Marlin, the distinguished second cousin of Merlin, was a most excellent wizard. His spells were in demand year round. Farmers wanted rain and spells that would drive off wildlife. Hunters wanted sunshine and spells that would attract wildlife. Marlin almost never mixed the spells up.
He sold spells to politicians that helped focus all attention on them. He sold spells to shifty looking watch salesmen to help them hide, because apparently watch salesmen were too popular. Who knew?
Humans wanted so many different types of spells. Magical beings had needs too. They wanted to hide or to grow ever-blooming flowers or find rainbow monkeys to keep as pets. Marlin did his best to help. Sometimes he even made house calls. Most of the time he got the spells right.
And so, Marlin should have been the happiest wizard this side of Stonehenge. Happier than Merlin even, who meddled too much in politics and weaponry. Unfortunately, one day, when it was both sunny and rainy because farmers and hunters both wanted to take advantage of the long summer days, Marlin lost his hat. Read More
“I joined a magic club today,” Hortense told her sister.
“A what?” Kezia nearly knocked her crystal ball off its stand. “You’re kidding.”
“No, I saw a flyer for it posted on the wall at the grocery store.” Hortense flicked her fingers at the fruit basket, and and apple hopped into her hand.
“That sounds dangerous. Was it charmed so that only magic users could see it?”
“No, there weren’t any runes on it or anything.” Hortense bit into her apple. “Weird, huh?”
Kezia made a face. “Don’t talk with your mouth full, or I’ll make that apple disappear.”
Hortense laughed. “You sound just like Mom.”
“Well, Mom had manners. Now tell me about the club.”
“So bossy.” Hortense took another bite of the apple.
“Can’t talk. My mouth’s full.”
Kezia muttered and snapped her fingers. The apple vanished. “There. I solved that problem for you.”
Hortense scowled. “Fine. You’re so mean.” She sat on the couch with a huff.
Hortense looked up at her sister. “You know, it was nice to be around magic again. But it was such a weird mix of spells. Some people were doing mind reading, some were making things appear and disappear. One guy was talking about cutting people into pieces and putting them back together. How would that even work?”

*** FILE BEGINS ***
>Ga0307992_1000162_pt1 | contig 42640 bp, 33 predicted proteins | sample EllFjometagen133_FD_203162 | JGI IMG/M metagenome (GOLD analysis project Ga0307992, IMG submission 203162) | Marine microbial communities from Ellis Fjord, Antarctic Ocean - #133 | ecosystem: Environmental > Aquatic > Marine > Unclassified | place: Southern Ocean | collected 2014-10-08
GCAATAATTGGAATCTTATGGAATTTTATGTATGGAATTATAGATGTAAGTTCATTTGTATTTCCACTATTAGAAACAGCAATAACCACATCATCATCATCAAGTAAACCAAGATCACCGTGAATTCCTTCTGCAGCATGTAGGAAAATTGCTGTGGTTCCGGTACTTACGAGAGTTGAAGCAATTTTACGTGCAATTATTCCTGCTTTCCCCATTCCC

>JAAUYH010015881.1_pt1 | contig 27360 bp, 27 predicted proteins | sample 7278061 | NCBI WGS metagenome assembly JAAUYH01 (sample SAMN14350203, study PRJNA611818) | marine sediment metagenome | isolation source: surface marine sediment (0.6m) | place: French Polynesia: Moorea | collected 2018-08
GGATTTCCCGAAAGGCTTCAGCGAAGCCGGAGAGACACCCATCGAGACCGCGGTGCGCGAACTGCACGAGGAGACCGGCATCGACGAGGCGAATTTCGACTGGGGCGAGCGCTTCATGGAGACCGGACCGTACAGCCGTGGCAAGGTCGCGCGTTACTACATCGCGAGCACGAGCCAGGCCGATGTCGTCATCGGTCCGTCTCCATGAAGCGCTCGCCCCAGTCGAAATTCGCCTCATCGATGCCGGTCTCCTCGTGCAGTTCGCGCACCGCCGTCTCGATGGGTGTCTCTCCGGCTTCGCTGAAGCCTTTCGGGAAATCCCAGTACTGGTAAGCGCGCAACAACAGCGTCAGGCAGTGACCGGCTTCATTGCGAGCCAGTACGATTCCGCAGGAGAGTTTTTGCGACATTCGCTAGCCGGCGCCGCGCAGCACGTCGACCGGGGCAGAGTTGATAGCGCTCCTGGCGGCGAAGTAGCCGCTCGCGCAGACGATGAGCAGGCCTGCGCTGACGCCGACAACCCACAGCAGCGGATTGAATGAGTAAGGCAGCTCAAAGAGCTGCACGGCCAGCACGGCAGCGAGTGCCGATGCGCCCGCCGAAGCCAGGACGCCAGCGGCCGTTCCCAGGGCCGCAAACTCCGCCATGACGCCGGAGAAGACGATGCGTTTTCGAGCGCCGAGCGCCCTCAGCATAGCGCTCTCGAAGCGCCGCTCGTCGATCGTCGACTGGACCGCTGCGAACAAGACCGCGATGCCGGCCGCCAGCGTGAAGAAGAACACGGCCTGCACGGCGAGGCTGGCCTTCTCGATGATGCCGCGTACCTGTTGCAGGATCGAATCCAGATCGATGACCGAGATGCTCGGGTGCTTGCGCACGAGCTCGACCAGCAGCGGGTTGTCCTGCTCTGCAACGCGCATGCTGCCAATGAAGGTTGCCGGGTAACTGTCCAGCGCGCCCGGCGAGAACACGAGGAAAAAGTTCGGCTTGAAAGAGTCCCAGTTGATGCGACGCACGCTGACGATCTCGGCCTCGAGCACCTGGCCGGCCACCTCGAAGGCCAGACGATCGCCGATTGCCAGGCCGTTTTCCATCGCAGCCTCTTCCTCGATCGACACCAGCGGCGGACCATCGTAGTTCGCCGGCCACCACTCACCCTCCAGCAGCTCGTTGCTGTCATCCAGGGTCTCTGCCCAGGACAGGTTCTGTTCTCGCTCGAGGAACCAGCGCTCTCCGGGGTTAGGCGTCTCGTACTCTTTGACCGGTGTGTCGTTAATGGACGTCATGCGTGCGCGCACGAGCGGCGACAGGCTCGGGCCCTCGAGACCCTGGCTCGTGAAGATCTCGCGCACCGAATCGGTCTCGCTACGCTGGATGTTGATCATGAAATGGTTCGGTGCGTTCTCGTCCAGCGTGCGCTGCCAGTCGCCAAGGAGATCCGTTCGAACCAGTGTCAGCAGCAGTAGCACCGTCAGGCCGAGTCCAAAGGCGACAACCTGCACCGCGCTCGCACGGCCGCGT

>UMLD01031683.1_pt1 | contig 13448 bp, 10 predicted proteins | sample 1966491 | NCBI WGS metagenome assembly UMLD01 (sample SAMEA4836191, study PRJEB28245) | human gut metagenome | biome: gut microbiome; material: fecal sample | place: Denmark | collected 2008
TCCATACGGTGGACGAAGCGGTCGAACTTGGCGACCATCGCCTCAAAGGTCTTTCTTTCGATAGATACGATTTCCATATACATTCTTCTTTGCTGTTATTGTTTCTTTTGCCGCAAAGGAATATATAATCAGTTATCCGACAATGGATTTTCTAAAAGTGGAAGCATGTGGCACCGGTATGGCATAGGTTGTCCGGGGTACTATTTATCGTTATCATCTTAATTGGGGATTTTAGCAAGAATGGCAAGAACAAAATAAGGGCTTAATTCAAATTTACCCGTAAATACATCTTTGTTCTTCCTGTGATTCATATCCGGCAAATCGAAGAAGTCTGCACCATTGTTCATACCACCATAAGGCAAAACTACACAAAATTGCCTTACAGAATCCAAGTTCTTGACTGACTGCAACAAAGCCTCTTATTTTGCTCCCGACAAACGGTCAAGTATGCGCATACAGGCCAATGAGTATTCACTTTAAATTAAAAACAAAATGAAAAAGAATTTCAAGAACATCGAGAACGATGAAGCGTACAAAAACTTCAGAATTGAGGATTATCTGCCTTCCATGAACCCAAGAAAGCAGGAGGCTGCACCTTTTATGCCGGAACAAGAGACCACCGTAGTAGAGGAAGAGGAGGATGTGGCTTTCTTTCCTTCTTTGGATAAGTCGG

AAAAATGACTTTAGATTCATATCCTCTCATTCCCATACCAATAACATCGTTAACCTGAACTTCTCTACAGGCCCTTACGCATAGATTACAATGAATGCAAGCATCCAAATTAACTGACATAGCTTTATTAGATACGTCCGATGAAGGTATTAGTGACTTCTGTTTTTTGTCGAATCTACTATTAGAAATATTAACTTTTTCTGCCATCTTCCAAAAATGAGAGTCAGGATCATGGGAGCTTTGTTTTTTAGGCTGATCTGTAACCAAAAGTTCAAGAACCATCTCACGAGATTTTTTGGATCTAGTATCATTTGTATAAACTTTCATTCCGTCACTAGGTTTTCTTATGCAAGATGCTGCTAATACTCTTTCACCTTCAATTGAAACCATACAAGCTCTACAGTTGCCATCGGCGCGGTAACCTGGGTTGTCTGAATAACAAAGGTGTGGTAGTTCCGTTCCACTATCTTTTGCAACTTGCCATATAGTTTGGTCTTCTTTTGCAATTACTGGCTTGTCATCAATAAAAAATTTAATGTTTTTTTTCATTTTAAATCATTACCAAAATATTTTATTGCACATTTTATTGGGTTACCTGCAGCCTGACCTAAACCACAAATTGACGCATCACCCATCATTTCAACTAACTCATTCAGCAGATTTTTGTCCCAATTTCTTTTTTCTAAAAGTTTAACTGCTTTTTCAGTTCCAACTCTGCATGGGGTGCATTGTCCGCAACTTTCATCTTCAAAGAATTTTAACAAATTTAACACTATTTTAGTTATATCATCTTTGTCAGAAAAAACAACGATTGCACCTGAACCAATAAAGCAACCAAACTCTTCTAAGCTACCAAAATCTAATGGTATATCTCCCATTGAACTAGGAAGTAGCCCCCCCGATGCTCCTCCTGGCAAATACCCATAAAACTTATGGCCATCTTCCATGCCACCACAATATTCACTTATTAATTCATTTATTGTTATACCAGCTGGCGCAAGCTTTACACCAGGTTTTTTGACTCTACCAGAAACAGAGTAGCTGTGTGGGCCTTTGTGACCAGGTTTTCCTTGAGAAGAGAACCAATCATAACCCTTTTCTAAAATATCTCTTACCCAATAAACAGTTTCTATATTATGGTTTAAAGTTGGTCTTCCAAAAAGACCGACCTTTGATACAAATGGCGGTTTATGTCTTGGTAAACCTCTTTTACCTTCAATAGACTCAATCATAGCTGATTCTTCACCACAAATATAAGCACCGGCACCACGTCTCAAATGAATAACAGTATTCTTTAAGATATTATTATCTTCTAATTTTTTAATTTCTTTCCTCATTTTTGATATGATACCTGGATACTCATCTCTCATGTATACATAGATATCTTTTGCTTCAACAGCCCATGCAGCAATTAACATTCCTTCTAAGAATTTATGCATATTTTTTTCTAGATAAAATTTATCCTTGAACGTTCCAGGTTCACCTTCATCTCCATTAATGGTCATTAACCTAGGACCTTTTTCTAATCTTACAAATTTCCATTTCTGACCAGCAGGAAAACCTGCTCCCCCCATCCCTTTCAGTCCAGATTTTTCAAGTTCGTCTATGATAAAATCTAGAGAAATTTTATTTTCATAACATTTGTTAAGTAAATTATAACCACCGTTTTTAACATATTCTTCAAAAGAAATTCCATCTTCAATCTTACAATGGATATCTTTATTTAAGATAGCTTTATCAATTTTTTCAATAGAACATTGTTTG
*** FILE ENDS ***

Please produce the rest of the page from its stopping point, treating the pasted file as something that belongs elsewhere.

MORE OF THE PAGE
Kezia shook her head. “I wouldn’t want to risk it. I can’t believe that was allowed.”
Hortense shrugged. “I guess he was just talking about it. Anyway, they had a magic demonstration planned for next week. I signed up. I think I’ll do some tricks on my broom. It’s been too long since the poor thing’s been out of the house.”
“We talked about that when we moved here. In a big city like this…”
“Yes, yes. People, cameras, blah blah blah.” Hortense slumped back into the couch. “I don’t see why we’re both stuck here just because you want to try to fix air pollution with rune-covered crystals.”
“It’s a global problem, and my research…”
Hortense sighed loudly. “I know. And I came to help out. It’s just not easy to feel so trapped.” She sat up. “You should come next week. You never leave the house at all any more. It’s not healthy.”
Kezia snapped her fingers and the apple reappeared in Hortense’s lap. “All right. It might be nice to get out.”
The next week, they sat in a dimly lit, crowded room, watching the first act. The man pulled a rabbit from his hat and roses from his sleeves. Kezia sat up and narrowed her eyes. She began muttering during the next act as playing cards appeared and disappeared.
When the man with the giant saw wheeled his victim onstage, Kezia snorted. Hortense looked at her sister in confusion. “Kezia?” she whispered.
“It’s fake. None of them are using any magic at all. It’s just pretend,” Kezia whispered back.
“What?” Hortense said loudly. It was drowned out by the cheers of the magicians around them as the victim was repaired. “What do you mean? How could they even do that?” she whispered fiercely.
“Pay closer attention. You’ve let yourself get sloppy,” Kezia said.
After watching a man escape from a burning box and appear in the audience, Hortense sighed. “You’re right. Does that mean I have to cancel my performance?”
Kezia looked around at the audience. “No, I think you’ll be fine.”
“What do you mean?” Hortense asked. But already she was being called to the stage. Trusting her sister, she flew some loops around the stage and did a few flips. The audience roared in approval.
After the show, she was surrounded by eager magicians. “How did you do it?” one of them asked. “I have to know!”
The club president came over and shook his head. “Now, now. You know the rules. A magician never reveals their secrets.”
“Oh yeah. Sorry,” the man said. The group stared to drift away.
The club president smiled at Hortense. “Tell your sister I am a big fan of her work.” Then he winked and walked away.
Kezia brought their coats over. “Are you ready to go?”
Grinning, Hortense took her coat and started to put it on, only to realize she was holding it upside down. “You won’t believe what just happened!”
Kezia smiled. “I can’t wait to hear all about it. It’s good to see you this excited about something again.”
“Well, maybe the city isn’t so bad after all.” Hortense managed to get all her coat buttons fastened. “Let’s go home.”
It was the night before Christmas, and the power was out. The whole neighborhood was cold and dark. Marianne packed a bag with supplies and they bundled up to check on the neighbors. Miss Marta answered the door dressed in a parka. She had a shawl draped over her shoulders